Campfire Legends: The Last Act mixes disappointing gameplay with a satisfying ending to the series’ story.
With the Campfire Legends trilogy, we’ve unfortunately seen the quality drop with each installment. While this third (and apparently final) entry in the series retains the same solid voice acting and graphics, the gameplay has become too difficult or tiresome to hold up to the standard of the previous games – specifically, the first.
Here, we begin yet again with girls listening to a story around a campfire. Reggie and Ashley are on their way out to the campsite to have some fun with their friends when a ghostly entity causes them to crash. From there, you’re left to play as Reggie, uncovering the mystery behind her sister’s death in the nearby forest / seemingly abandoned mansion. Of course, things quickly go from bad to worse and we’re sent on a fairly straightforward journey to the end of the series’ entire storyline.
The Last Act is a short game, lasting just over two hours, but the initial environments are chilling and creepy, setting a nice mood. There are just a few scare tactics thrown in, in an effort to make you jump out of your seat, which is disappointing. That is, instead of being scary, causing you to dread entering the next room, the game instead presents a feeling of safety, as you’re able to freely walk around various sections of the mansion and sanatorium without any direct interference, thus ruining the haunting mood the beginning portion does so well a job of setting up.
As for the gameplay itself, you’re left with collecting various groups of items that will then be used in puzzles around the game’s various environments, in addition to the single items like sledgehammers or bottles of glue that have specific purposes. These groups of items might be fuses, keys or buttons, and while you might see them scattered throughout an environment upon first entering, you’re not allowed to actually pick them up until you find the puzzle you need them for. What’s more, the game forces you to find pieces of Reggie’s sister’s diary, and until you do so, Reggie won’t be able to interact with anything else or progress the story, even when your next task is incredibly clear as you play.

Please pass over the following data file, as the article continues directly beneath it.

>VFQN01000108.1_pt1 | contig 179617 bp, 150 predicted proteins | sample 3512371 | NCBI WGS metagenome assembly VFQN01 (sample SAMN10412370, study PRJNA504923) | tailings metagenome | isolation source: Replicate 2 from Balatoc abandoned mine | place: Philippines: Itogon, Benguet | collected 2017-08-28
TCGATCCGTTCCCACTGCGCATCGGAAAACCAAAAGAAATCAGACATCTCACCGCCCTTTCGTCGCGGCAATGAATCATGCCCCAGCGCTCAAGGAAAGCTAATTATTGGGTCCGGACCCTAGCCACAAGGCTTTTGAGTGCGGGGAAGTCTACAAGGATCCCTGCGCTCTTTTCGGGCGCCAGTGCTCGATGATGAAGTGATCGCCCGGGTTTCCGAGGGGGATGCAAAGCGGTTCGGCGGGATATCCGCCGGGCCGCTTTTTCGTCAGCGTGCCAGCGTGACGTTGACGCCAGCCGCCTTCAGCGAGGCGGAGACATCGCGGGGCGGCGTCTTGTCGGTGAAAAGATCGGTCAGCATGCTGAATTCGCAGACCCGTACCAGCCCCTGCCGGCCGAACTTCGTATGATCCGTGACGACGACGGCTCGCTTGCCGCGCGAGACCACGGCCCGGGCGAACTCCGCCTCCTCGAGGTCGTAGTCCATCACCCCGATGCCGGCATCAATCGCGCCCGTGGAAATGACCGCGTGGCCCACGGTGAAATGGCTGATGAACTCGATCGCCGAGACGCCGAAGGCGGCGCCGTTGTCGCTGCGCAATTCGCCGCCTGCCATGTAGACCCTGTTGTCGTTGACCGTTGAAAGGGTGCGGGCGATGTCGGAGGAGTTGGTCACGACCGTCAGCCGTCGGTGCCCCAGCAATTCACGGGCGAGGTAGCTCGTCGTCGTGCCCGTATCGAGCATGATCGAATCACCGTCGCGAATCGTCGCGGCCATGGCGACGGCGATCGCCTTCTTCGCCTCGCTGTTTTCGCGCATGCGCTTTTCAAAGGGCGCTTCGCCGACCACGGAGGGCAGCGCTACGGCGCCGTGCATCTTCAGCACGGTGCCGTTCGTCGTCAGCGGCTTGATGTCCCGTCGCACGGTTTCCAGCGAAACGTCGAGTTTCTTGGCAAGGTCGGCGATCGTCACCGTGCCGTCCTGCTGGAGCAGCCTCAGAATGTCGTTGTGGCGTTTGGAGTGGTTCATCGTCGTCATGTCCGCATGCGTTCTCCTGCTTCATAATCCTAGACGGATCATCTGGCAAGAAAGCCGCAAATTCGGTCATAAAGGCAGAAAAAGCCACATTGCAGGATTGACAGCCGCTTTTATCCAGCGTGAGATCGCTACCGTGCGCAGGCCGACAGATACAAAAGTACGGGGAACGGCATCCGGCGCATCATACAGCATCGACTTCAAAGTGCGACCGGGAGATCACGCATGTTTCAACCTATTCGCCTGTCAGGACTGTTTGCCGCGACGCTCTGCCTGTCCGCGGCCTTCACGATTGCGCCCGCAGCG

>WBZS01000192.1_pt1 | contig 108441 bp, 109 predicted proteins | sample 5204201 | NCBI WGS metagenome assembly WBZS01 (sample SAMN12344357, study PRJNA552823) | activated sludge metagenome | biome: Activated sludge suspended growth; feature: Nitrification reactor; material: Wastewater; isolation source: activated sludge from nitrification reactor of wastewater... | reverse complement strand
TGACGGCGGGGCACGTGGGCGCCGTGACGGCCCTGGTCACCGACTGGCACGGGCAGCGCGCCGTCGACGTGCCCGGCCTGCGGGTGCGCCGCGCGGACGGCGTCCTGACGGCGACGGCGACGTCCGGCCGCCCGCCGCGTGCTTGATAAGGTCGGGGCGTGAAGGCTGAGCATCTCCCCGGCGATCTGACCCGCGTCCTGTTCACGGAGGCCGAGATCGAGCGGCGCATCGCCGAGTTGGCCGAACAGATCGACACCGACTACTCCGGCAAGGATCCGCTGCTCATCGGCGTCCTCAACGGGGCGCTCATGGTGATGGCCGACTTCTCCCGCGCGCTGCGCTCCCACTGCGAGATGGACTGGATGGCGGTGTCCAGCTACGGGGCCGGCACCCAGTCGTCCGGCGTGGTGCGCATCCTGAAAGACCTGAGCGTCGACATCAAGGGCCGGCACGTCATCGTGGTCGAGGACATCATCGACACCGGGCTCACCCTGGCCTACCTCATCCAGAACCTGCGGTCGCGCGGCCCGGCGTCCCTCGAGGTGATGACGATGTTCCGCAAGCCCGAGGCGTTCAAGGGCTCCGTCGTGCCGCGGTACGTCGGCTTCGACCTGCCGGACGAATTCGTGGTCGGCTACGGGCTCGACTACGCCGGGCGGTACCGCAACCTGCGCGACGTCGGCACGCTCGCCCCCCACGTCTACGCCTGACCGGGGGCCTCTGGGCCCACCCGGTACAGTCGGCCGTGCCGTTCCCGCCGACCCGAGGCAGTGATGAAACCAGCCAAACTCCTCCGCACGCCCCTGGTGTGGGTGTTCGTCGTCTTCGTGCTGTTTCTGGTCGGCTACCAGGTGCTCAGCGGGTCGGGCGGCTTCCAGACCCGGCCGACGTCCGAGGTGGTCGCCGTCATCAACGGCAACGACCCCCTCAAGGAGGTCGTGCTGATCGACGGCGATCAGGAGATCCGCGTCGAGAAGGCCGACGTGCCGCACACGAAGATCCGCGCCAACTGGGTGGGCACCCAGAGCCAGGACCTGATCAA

Unfortunately, some of the game’s items are far too difficult to find, as you may be required to backtrack to areas you thought you had completed long ago. While you can pick up hints in the form of fireflies scattered throughout scenes, these are few and far between. If you use a hint before triggering a puzzle or picking up a diary page, you’ll waste the hint, and while you can stock up quite a few hints for future use, the fireflies are so rare, or you’ll simply use them so frequently, that you’re left waiting through an agonizingly long hint recharge meter (the longest I’ve encountered in recent memory) afterwards.
Luckily, the puzzle skip meter takes far less time to fill, and you’ll likely use it frequently unless you’re comfortable with the multiple variations on tile-sliding puzzles that make up the majority of them. There are also jigsaw and disc rotation puzzles here, but they do little to break up the monotony found in the rest.
With Campfire Legends: The Last Act, you’re left with a fairly decent storyline and ending to the trilogy as redeeming qualities, but the rest of the game is quite disappointing in comparison. It’s unfortunate that we have to see the trilogy end like this, when it started with such excitement and fun. Still, if you’re a long-time fan of the series, and want to see how things are resolved, the game’s flaws are worth experiencing just to make it to the end.